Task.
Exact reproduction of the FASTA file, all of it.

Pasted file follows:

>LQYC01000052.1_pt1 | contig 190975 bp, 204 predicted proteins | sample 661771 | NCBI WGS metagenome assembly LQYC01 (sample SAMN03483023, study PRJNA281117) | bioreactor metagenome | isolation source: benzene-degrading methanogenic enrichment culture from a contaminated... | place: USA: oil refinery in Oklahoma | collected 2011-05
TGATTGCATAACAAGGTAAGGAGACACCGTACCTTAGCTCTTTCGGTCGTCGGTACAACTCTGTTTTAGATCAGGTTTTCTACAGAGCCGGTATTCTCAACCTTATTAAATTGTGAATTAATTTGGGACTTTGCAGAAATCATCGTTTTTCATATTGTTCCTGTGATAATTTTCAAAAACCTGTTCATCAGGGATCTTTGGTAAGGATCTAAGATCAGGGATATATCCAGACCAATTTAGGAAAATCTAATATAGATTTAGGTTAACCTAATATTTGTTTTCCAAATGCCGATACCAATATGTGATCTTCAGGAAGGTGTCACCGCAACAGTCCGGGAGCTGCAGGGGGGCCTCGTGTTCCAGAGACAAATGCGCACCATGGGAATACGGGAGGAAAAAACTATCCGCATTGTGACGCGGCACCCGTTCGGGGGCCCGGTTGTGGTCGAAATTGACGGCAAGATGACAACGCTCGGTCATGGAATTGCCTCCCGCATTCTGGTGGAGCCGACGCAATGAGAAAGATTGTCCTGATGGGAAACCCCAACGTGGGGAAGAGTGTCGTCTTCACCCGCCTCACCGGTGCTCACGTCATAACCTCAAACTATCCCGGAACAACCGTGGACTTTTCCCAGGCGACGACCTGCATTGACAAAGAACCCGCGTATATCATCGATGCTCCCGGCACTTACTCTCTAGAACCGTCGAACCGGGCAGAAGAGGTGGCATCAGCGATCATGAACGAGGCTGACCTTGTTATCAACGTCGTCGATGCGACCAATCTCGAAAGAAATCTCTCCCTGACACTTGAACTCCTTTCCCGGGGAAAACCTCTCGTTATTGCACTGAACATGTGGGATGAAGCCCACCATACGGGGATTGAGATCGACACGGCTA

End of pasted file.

>LQYC01000052.1_pt1 | contig 190975 bp, 204 predicted proteins | sample 661771 | NCBI WGS metagenome assembly LQYC01 (sample SAMN03483023, study PRJNA281117) | bioreactor metagenome | isolation source: benzene-degrading methanogenic enrichment culture from a contaminated... | place: USA: oil refinery in Oklahoma | collected 2011-05
TGATTGCATAACAAGGTAAGGAGACACCGTACCTTAGCTCTTTCGGTCGTCGGTACAACTCTGTTTTAGATCAGGTTTTCTACAGAGCCGGTATTCTCAACCTTATTAAATTGTGAATTAATTTGGGACTTTGCAGAAATCATCGTTTTTCATATTGTTCCTGTGATAATTTTCAAAAACCTGTTCATCAGGGATCTTTGGTAAGGATCTAAGATCAGGGATATATCCAGACCAATTTAGGAAAATCTAATATAGATTTAGGTTAACCTAATATTTGTTTTCCAAATGCCGATACCAATATGTGATCTTCAGGAAGGTGTCACCGCAACAGTCCGGGAGCTGCAGGGGGGCCTCGTGTTCCAGAGACAAATGCGCACCATGGGAATACGGGAGGAAAAAACTATCCGCATTGTGACGCGGCACCCGTTCGGGGGCCCGGTTGTGGTCGAAATTGACGGCAAGATGACAACGCTCGGTCATGGAATTGCCTCCCGCATTCTGGTGGAGCCGACGCAATGAGAAAGATTGTCCTGATGGGAAACCCCAACGTGGGGAAGAGTGTCGTCTTCACCCGCCTCACCGGTGCTCACGTCATAACCTCAAACTATCCCGGAACAACCGTGGACTTTTCCCAGGCGACGACCTGCATTGACAAAGAACCCGCGTATATCATCGATGCTCCCGGCACTTACTCTCTAGAACCGTCGAACCGGGCAGAAGAGGTGGCATCAGCGATCATGAACGAGGCTGACCTTGTTATCAACGTCGTCGATGCGACCAATCTCGAAAGAAATCTCTCCCTGACACTTGAACTCCTTTCCCGGGGAAAACCTCTCGTTATTGCACTGAACATGTGGGATGAAGCCCACCATACGGGGATTGAGATCGACACGGCTA